Experimentation explores defects and fluctuations in quantum devices

Insight may help reduce costs of quantum processing

February 1, 2024

A cropped representation of two configurations of the asymmetric hexagonal lattice the researchers studied, with strong antiferromagnetic couplings shown along parallel lines and weaker diagonal couplings illustrated as dashed lines. Each red or blue arrow represents a logical qubit hosting a magnetic moment oriented either upwards or downwards. The two configurations have the same internal energy but different entropy as a result of the floppy qubit — shown here as a green dot — which has an undetermined orientation for the qubit magnetic moment.

Experimental research conducted by a joint team from Los Alamos National Laboratory and D-Wave Quantum Systems examines the paradoxical role of fluctuations in inducing magnetic ordering on a network of qubits. Using a D-Wave quantum annealing platform, the team found that fluctuations can lower the total energy of the interacting magnetic moments, an understanding that may help to reduce the cost of quantum processing in devices.

“In this research, rather than focusing on the pursuit of superior quantum computer performance over classical counterparts, we aimed at exploiting a dense network of interconnected qubits to observe and understand quantum behavior,” said Alejandro Lopez-Bezanilla, a physicist in the Theoretical division at Los Alamos.

Promoting order by adding fluctuations

As described in Nature Communications, the team investigated the complex interplay of approximately 2,000 qubits within an asymmetric hexagonal lattice. They explored the impact of factors that typically induce disorder on magnetic moments — the small magnetic field created by the superconducting qubits. The team introduced fluctuations, signifying dynamic changes in the alignment and arrangement of magnetic moments, which were driven by both thermal effects, associated with temperature, and quantum effects, resulting from the application of an external magnetic field. That allowed them to experiment with entropy, magnetic moments and disorder on the “frustrated” magnetic lattice they’d designed.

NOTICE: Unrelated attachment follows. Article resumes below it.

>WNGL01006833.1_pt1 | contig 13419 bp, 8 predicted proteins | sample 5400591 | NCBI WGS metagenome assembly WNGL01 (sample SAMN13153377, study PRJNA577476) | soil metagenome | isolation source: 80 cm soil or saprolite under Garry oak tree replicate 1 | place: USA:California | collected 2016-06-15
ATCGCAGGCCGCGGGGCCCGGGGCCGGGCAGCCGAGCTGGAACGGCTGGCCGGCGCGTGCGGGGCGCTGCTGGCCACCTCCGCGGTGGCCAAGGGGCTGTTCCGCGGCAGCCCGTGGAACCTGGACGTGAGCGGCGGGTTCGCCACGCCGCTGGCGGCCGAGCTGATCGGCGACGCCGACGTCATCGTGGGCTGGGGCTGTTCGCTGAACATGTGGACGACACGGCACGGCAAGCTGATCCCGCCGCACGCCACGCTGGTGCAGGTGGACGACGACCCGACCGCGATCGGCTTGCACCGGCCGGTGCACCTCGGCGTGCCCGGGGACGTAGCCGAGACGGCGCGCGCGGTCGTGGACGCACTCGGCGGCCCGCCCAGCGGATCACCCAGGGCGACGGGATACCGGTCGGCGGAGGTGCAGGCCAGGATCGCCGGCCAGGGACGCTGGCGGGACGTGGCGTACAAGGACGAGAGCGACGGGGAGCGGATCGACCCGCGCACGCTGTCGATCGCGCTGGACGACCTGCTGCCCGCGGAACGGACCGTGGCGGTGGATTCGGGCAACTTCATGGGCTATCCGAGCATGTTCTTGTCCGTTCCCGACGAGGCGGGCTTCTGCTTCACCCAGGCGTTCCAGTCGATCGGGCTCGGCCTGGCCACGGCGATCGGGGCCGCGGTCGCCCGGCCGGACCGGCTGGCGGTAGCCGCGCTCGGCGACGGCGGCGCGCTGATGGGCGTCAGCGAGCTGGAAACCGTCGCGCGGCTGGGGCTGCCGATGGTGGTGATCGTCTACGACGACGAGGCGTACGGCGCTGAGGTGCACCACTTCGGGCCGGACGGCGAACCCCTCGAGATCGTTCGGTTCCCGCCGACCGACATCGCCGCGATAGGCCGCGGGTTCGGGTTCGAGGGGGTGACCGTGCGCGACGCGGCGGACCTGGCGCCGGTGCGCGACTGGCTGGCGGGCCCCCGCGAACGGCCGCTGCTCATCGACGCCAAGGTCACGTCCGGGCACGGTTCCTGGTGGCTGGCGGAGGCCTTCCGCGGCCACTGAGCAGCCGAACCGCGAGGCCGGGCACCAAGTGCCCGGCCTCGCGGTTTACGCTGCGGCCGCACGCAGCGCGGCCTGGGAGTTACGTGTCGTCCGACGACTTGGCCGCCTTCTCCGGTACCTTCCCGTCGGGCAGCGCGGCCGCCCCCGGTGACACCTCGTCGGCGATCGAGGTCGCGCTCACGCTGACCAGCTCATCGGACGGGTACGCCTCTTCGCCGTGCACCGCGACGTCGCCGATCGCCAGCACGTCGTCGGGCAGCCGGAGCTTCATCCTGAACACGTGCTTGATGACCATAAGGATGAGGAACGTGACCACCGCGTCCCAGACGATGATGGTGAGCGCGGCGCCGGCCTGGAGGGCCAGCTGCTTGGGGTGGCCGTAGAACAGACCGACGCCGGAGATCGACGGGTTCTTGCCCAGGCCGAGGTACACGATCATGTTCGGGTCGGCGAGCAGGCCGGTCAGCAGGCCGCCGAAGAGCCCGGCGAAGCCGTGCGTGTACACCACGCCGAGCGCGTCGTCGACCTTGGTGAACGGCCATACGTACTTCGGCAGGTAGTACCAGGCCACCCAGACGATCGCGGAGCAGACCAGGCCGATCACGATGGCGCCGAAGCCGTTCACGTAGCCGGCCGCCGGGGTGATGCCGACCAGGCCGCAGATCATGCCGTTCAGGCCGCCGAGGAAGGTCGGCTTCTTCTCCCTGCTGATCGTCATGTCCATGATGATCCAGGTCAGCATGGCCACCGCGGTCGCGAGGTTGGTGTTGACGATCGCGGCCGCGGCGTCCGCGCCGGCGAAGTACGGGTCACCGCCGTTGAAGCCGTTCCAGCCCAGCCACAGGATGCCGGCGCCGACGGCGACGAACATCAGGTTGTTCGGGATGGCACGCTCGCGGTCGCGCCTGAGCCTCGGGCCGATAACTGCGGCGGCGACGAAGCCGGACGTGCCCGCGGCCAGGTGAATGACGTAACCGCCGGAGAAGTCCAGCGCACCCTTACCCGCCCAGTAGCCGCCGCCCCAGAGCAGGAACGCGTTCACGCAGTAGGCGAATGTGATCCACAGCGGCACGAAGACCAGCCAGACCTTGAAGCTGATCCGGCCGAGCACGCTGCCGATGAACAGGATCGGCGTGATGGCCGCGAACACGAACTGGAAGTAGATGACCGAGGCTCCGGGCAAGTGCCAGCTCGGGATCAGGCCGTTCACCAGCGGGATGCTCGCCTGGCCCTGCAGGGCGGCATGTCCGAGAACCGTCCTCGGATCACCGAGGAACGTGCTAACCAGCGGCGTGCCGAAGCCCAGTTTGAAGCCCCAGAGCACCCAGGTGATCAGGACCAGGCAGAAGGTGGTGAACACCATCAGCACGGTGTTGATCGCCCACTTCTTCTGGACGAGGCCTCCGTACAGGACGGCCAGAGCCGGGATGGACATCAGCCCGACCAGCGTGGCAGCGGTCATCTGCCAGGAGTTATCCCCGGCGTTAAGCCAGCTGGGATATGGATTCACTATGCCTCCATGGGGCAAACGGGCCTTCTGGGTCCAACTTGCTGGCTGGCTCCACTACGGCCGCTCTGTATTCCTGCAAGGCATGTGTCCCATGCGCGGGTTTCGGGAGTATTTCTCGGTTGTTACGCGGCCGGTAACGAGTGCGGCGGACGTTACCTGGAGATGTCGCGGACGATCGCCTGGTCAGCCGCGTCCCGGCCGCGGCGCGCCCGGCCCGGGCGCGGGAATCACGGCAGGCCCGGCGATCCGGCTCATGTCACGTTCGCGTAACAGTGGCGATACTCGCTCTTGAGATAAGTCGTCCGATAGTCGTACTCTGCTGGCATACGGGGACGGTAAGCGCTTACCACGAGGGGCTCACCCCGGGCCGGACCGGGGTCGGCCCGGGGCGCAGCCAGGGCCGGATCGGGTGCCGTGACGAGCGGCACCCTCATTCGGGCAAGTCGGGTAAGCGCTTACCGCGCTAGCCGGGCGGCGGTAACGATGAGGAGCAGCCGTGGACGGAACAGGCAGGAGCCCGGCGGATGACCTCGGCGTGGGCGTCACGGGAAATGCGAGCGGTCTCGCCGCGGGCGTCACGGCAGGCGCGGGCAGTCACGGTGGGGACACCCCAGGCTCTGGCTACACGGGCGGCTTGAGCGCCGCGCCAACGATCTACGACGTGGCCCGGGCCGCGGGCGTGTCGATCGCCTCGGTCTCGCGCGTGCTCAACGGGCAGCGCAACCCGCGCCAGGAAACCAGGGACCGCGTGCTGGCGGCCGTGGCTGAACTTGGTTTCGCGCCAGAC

The results proved a counterintuitive argument: Under some physical conditions, configurations with a clustered distribution of defects emerge as the more likely state, challenging conventional assumptions about the relationship between disorder and entropy. If the prevailing expectation is that configurations with higher entropy should exhibit greater disorder, the team was able to demonstrate in a quantum system that ordered states characterized by specific patterns can emerge, akin to the “order by disorder” process, even when seemingly disorder-inducing factors are present.

“The idea that we could promote order by adding thermal fluctuations and even enhance it by adding quantum fluctuations may seem paradoxical,” said Cristiano Nisoli, Laboratory physicist and a co-author of the study. “But we’ve been able to observe in detail how fluctuations influence the mechanisms and physical conditions leading to defect clustering. That insight can point us to improvements in the way quantum systems are built.”

Future work on quantum fluctuations 

In the future, additional developments of the D-Wave quantum platform and experimental capabilities will allow researchers to focus uniquely on the role of quantum fluctuations, disentangling them from the concurrent influence of thermal fluctuations.

Paper: “Quantum fluctuations drive nonmonotonic correlations in a qubit lattice.” Nature Communications. DOI: 10.1038/s41467-023-44281-0

Funding: The Laboratory Directed Research and Development program of Los Alamos National Laboratory.